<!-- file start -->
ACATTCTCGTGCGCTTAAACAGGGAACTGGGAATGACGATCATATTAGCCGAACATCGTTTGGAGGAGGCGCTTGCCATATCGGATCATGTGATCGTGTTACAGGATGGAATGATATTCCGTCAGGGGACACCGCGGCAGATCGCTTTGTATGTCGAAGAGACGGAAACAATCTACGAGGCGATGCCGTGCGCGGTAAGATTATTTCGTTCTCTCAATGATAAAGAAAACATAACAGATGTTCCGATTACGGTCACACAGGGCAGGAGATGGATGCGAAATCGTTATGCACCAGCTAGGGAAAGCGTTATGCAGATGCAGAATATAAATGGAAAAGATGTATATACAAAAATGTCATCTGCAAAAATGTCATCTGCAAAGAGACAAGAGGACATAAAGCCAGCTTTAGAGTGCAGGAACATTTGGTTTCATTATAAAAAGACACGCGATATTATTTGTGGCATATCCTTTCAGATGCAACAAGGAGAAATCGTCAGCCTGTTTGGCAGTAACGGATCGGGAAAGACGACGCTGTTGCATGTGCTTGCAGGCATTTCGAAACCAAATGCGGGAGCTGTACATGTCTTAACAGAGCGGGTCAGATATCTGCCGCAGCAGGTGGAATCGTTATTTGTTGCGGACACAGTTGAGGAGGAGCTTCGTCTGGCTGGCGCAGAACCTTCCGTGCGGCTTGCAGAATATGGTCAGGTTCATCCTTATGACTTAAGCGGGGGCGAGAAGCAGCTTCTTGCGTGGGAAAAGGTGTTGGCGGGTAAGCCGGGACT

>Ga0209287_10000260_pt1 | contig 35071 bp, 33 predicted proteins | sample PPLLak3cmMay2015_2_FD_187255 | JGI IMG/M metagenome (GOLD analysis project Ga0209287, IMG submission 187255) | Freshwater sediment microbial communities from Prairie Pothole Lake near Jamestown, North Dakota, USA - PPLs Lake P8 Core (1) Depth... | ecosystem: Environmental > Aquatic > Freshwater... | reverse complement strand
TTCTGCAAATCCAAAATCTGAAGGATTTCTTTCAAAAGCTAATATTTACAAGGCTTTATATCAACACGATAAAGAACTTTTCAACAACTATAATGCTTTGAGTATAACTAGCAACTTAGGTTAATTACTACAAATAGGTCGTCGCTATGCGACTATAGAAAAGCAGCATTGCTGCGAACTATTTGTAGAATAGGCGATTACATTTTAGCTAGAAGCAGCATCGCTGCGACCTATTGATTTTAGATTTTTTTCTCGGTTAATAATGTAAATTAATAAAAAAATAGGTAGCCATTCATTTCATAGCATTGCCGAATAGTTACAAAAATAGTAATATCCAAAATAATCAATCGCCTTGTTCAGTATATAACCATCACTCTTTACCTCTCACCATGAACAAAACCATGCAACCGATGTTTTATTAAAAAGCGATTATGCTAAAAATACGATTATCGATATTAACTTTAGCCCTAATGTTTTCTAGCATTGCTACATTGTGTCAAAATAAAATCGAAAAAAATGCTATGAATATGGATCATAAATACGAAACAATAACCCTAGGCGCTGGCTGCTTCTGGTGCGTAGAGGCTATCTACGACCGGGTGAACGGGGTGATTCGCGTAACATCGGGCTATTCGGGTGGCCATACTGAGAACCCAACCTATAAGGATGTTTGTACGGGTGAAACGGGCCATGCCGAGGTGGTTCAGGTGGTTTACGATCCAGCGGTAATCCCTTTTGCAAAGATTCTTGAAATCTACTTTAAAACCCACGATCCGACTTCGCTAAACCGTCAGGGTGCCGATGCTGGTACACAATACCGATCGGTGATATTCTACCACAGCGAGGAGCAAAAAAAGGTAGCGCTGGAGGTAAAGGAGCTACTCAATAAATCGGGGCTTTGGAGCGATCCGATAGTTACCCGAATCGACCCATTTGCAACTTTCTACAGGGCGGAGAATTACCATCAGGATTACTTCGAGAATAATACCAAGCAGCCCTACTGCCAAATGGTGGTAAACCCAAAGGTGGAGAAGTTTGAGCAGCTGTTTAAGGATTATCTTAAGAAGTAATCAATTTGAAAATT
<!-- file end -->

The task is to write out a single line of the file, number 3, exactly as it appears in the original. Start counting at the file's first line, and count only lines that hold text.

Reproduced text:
TTCTGCAAATCCAAAATCTGAAGGATTTCTTTCAAAAGCTAATATTTACAAGGCTTTATATCAACACGATAAAGAACTTTTCAACAACTATAATGCTTTGAGTATAACTAGCAACTTAGGTTAATTACTACAAATAGGTCGTCGCTATGCGACTATAGAAAAGCAGCATTGCTGCGAACTATTTGTAGAATAGGCGATTACATTTTAGCTAGAAGCAGCATCGCTGCGACCTATTGATTTTAGATTTTTTTCTCGGTTAATAATGTAAATTAATAAAAAAATAGGTAGCCATTCATTTCATAGCATTGCCGAATAGTTACAAAAATAGTAATATCCAAAATAATCAATCGCCTTGTTCAGTATATAACCATCACTCTTTACCTCTCACCATGAACAAAACCATGCAACCGATGTTTTATTAAAAAGCGATTATGCTAAAAATACGATTATCGATATTAACTTTAGCCCTAATGTTTTCTAGCATTGCTACATTGTGTCAAAATAAAATCGAAAAAAATGCTATGAATATGGATCATAAATACGAAACAATAACCCTAGGCGCTGGCTGCTTCTGGTGCGTAGAGGCTATCTACGACCGGGTGAACGGGGTGATTCGCGTAACATCGGGCTATTCGGGTGGCCATACTGAGAACCCAACCTATAAGGATGTTTGTACGGGTGAAACGGGCCATGCCGAGGTGGTTCAGGTGGTTTACGATCCAGCGGTAATCCCTTTTGCAAAGATTCTTGAAATCTACTTTAAAACCCACGATCCGACTTCGCTAAACCGTCAGGGTGCCGATGCTGGTACACAATACCGATCGGTGATATTCTACCACAGCGAGGAGCAAAAAAAGGTAGCGCTGGAGGTAAAGGAGCTACTCAATAAATCGGGGCTTTGGAGCGATCCGATAGTTACCCGAATCGACCCATTTGCAACTTTCTACAGGGCGGAGAATTACCATCAGGATTACTTCGAGAATAATACCAAGCAGCCCTACTGCCAAATGGTGGTAAACCCAAAGGTGGAGAAGTTTGAGCAGCTGTTTAAGGATTATCTTAAGAAGTAATCAATTTGAAAATT